House panel proposes bill to allow prayer on loudspeaker before high school games

A house panel gave the thumbs up this week to a proposal that would require the Florida High School Athletics Association and other organizations to allow schools to use a stadium's loudspeaker before championship games.

This legislation comes as the FHSAA and Cambridge Christian School in Tampa are in the midst of a nearly six-year-long lawsuit. The FHSAA denied the school's request to use the loudspeaker at Orlando's Camping World Stadium for a pre-game prayer against a team from a Christian school in Jacksonville in 2016.

The First Liberty Institute is representing Cambridge Christian School in the lawsuit.

"The message that the FHSAA is sending to these students is that prayer in public is wrong, it's something to be hidden, to be put away, that's far from the reality," said Jeremy Dys, Special Council for First Liberty.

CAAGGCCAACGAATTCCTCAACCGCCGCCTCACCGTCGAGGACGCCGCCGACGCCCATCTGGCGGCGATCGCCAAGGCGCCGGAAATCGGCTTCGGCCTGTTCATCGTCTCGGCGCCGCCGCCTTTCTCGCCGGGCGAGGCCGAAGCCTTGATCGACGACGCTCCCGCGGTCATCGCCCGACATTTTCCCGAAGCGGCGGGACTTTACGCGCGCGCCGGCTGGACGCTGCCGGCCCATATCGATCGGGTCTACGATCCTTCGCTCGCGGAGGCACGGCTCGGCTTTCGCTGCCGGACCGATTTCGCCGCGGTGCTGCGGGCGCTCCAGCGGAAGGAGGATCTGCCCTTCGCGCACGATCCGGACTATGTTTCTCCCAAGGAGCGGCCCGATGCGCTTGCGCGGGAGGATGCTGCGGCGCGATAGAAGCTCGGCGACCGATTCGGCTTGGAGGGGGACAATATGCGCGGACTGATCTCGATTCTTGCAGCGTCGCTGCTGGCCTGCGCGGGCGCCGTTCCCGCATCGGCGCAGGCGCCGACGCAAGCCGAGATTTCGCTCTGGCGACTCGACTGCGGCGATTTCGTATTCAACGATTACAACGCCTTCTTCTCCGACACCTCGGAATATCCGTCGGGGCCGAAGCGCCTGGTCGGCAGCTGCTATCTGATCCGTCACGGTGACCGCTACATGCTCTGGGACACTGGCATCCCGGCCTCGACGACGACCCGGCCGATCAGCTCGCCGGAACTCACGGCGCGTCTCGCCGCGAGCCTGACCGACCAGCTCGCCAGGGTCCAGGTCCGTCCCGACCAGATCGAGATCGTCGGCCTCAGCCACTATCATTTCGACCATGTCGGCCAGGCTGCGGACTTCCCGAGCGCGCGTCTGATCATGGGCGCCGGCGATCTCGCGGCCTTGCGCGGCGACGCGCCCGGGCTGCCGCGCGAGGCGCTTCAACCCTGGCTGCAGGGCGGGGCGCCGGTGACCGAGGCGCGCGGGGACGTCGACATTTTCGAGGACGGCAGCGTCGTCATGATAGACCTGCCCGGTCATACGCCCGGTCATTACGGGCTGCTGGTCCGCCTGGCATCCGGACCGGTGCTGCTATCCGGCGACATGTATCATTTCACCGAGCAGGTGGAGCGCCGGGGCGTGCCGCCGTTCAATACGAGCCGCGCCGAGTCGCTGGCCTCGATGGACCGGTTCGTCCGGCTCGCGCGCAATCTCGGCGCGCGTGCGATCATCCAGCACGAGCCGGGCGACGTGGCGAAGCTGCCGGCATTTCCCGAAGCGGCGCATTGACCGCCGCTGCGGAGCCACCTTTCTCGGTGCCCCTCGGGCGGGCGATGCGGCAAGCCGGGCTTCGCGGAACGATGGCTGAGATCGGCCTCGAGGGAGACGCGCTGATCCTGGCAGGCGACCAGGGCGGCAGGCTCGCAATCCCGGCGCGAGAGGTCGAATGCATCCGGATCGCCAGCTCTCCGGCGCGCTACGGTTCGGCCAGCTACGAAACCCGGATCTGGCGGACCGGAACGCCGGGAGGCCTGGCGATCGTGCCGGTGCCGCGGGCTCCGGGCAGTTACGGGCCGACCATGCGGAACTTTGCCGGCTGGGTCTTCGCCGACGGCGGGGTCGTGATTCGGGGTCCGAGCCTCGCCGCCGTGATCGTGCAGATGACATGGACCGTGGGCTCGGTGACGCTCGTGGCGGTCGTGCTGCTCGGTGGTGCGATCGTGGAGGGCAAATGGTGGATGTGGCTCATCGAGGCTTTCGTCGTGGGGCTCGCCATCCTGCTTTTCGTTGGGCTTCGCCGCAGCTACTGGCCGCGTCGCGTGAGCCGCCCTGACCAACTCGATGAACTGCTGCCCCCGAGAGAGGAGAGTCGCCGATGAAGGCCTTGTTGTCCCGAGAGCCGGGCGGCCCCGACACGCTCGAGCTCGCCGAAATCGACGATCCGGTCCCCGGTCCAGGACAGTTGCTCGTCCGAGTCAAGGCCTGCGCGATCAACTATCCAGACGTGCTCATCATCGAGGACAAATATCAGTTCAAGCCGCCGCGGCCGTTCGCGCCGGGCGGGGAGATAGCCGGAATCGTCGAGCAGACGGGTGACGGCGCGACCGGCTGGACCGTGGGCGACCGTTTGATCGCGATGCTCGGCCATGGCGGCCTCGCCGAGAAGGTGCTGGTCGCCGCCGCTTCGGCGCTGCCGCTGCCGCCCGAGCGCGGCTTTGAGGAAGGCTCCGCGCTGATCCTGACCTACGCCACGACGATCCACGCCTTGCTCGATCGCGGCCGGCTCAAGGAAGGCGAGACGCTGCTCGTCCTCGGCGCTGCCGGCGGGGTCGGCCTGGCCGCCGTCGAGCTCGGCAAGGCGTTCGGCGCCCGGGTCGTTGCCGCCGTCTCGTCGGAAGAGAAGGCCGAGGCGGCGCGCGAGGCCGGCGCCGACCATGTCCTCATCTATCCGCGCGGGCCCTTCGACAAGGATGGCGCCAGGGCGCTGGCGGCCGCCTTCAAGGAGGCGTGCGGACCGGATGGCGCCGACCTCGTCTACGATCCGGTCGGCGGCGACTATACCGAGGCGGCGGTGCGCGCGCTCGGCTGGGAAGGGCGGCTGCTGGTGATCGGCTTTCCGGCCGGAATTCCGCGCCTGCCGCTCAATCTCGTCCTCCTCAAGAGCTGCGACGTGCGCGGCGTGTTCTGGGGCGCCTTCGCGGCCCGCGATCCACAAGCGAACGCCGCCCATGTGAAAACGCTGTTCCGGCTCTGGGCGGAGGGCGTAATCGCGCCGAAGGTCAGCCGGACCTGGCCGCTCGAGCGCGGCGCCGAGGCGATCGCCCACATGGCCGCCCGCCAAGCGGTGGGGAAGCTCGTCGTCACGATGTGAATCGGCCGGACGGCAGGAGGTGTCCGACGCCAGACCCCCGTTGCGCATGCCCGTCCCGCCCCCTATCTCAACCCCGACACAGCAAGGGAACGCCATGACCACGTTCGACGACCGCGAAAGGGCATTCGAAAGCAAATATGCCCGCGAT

The FHSAA claimed it was against federal law to use the loudspeaker for prayer because the Citrus Bowl facility is public property and it would be illegal for a state governing body to allow it.

The bill making its way in Tallahassee would require associations to allow two-minute opening remarks on a stadium's loudspeaker.

"There has always been an opportunity for an inspirational remark, a prayer, a word of encouragement for these students," said Rep. Webster Barnaby who sponsored the bill.

State representatives voting against the bill say prayers before games might make students uncomfortable.

"In a game that will have players that may consist of all types of faiths, all types of backgrounds, now they are imposed on or they have to sit through a prayer possibly of another faith," said Rep. Christopher Benjamin.

The proposal still needs to clear the House Education and Employment Committee before going to the full house.

A Senate version has not been heard in committees.